• Buy some new backyard toys or games. Example: Learn to play Spike ball or Learn to play Ladder Ball Toss. - and bonus, you can take both games with you when you go camping this summer. 

And I know that many of these ideas will involve shopping but fortunately we live in an age where most things can be ordered online. I also encourage you to choose purchases that will have a shelf life beyond the Corona virus. Choose items you can take camping with you this summer and that will provide hours of outside fun all summer long.

Rainy day fun in our backyard 

Recommended Reading:


100+ Ideas for Backyard Play and Outdoor Activities - Bring the Kids


130+ FREE Outdoor Learning Activities For Kids Unexpectedly Stuck at Home - Outdoor Families  Magazine

- and the guide above has tons of STEM and science activities for the backyard


Keeping busy with nature activities (bucket list & calendar) - Take them Outside


School’s Out(side) - Tales of a Mountain Mama


100+ Ideas for Outdoor Family Fun - Tales of a Mountain Mama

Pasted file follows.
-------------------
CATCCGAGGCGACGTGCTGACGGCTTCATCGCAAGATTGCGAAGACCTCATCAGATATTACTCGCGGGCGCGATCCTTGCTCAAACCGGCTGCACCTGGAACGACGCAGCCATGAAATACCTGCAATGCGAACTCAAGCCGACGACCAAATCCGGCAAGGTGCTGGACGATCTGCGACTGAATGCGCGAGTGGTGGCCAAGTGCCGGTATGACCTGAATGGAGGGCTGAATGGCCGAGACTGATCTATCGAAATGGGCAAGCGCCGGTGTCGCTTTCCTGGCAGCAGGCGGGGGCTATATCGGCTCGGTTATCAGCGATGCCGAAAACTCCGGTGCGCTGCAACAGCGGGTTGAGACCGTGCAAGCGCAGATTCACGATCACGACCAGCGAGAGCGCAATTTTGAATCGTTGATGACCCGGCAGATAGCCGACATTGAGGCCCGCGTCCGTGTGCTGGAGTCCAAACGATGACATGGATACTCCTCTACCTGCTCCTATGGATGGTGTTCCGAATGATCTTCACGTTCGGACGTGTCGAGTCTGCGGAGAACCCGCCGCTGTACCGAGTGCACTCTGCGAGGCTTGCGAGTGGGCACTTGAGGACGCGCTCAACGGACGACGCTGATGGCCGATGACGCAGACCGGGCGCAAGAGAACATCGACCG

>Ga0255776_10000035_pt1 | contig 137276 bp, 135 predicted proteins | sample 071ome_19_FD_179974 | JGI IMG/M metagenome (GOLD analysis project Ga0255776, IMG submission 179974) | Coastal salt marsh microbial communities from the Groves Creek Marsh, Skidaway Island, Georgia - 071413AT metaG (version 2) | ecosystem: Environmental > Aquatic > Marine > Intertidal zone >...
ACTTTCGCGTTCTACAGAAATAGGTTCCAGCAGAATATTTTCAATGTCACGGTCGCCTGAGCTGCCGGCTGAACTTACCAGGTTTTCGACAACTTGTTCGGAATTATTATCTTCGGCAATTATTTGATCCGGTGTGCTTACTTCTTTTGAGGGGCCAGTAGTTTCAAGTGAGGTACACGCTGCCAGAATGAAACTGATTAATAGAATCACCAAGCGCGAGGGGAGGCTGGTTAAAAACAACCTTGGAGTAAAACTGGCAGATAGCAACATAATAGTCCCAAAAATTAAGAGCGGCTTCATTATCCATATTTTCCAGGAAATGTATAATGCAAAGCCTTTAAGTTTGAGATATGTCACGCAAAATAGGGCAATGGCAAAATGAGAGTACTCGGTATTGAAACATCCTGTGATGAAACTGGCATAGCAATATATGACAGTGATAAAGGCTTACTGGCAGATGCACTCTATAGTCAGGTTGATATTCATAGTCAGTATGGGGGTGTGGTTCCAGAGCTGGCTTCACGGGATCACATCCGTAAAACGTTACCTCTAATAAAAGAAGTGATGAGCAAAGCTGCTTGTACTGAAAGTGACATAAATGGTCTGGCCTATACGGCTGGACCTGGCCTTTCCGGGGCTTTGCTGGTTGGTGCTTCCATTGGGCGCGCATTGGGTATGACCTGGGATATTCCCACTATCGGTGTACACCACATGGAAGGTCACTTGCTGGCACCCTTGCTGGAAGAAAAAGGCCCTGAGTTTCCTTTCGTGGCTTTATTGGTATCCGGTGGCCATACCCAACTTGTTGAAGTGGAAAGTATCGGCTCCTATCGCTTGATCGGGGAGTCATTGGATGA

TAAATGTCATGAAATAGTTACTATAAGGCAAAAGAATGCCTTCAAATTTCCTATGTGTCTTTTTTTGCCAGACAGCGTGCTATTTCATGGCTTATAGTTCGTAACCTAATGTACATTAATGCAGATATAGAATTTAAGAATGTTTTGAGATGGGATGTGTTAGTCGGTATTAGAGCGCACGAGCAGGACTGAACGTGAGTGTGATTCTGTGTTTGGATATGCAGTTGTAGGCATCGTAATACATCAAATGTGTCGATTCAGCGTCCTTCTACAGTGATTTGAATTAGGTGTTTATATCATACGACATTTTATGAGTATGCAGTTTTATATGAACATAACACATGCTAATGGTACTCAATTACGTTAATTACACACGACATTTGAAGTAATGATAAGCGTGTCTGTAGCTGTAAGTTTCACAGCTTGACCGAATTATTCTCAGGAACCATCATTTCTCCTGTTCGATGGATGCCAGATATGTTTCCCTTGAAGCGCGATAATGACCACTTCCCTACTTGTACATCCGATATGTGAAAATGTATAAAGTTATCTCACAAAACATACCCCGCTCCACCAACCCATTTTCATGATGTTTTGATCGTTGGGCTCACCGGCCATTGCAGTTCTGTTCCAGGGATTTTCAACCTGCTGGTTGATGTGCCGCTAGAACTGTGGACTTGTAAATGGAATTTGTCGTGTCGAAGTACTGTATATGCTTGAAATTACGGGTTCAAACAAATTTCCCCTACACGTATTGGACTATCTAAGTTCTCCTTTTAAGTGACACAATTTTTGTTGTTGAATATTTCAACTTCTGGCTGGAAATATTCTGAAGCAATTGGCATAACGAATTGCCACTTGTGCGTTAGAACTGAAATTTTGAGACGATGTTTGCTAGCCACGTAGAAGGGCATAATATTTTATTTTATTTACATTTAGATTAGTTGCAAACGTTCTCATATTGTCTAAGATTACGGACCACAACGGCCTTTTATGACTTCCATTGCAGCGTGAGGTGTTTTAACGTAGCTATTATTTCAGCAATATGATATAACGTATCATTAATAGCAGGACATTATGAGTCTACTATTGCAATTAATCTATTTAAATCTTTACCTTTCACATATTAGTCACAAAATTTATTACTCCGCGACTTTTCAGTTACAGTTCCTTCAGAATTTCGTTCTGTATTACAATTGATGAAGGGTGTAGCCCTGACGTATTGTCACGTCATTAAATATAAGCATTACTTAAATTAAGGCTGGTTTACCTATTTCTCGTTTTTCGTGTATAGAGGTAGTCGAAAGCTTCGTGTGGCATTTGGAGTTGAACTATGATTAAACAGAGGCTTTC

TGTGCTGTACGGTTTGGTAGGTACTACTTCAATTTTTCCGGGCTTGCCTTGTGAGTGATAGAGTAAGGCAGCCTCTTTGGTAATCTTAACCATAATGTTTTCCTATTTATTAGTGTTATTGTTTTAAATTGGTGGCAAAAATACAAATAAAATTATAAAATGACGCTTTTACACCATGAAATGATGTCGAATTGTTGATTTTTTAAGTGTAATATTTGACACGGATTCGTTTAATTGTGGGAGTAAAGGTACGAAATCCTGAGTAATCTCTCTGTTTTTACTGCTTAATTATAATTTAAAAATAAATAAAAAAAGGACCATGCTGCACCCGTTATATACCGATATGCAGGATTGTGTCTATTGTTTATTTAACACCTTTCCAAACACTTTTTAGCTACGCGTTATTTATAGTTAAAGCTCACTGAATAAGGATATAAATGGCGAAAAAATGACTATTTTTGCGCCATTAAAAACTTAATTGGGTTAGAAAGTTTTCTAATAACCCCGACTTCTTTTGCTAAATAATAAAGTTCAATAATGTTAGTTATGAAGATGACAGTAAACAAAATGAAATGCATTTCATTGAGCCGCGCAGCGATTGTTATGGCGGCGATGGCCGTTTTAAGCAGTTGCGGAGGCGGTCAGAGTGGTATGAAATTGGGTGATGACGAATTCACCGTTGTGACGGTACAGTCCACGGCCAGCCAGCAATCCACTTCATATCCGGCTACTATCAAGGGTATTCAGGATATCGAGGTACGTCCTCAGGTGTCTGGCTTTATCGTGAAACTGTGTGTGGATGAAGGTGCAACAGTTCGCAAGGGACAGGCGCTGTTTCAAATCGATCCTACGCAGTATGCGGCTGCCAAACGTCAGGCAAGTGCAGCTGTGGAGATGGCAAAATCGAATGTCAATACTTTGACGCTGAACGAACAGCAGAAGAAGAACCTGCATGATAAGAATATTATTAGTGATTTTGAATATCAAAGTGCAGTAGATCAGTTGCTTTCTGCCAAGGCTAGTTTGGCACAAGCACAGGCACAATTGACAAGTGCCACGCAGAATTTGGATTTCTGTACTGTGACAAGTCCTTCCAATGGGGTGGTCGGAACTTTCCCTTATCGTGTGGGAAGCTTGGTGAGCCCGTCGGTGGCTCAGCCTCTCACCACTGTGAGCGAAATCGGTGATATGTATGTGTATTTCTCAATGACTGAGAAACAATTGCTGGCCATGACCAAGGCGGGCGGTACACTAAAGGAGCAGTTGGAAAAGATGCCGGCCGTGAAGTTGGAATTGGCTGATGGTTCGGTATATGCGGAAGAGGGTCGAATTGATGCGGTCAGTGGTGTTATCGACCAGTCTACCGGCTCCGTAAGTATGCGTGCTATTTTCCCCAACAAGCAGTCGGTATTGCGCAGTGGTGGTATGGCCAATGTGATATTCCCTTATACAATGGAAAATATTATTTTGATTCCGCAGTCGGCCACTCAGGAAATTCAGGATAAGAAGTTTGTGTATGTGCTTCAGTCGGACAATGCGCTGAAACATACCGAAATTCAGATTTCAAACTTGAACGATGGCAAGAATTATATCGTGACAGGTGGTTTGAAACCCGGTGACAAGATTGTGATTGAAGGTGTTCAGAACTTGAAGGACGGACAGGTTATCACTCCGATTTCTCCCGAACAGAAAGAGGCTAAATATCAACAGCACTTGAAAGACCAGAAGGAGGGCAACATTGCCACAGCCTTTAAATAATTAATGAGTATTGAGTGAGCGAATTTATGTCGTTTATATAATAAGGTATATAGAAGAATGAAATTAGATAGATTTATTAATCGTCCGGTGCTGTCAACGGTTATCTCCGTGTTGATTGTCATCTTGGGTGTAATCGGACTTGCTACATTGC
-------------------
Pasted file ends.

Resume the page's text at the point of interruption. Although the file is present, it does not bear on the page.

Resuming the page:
Easy Sidewalk Chalk Obstacle Course - Tales of a Mountain Mama


How Will Your Garden Grow? - AK on the Go


Spring Activity Calendar and free printable- Born to be Adventurous


Bored kids? Create an Activity Jar with these 75 Activities (+Free Printable ) - Born to be Adventurous


School’s cancelled—what now? Here are 200+ activities you can do with kids at home - Active for Life

- and the story above is a goldmine filled with links to other guides and resources


30-Day Rewilding Challenge Activity Calendar – FREE Printable! - Outdoor Families Magazine


We built a large sandbox in our backyard when my son was younger. He still plays in it.


2. Try Backyard Camping


I know many of us are worried about our summer camping plans and have had spring trips already cancelled. In the meantime, choose a warm night and set the tent up in the backyard. You could even have a "virtual camping trip" with friends and chat online from inside your tent.

There are great tips in this guide: Camping at Home - Take Them Outside

I also recommend this guide: Camping at Home - 30+ Backyard and Indoor Camping Activities, Games, and Recipes - Little Family Adventure

Backyard camping is always allowed 

3. Get Outside in your Neighborhood (no driving required)


This is a great one for those who are not self-isolating and are feeling healthy, but want some fresh air beyond the backyard.

Remember that you still need to practice physical distancing which can be challenging on neighborhood pathways on a warm sunny day.

We could play in our neighborhood ravine for hours!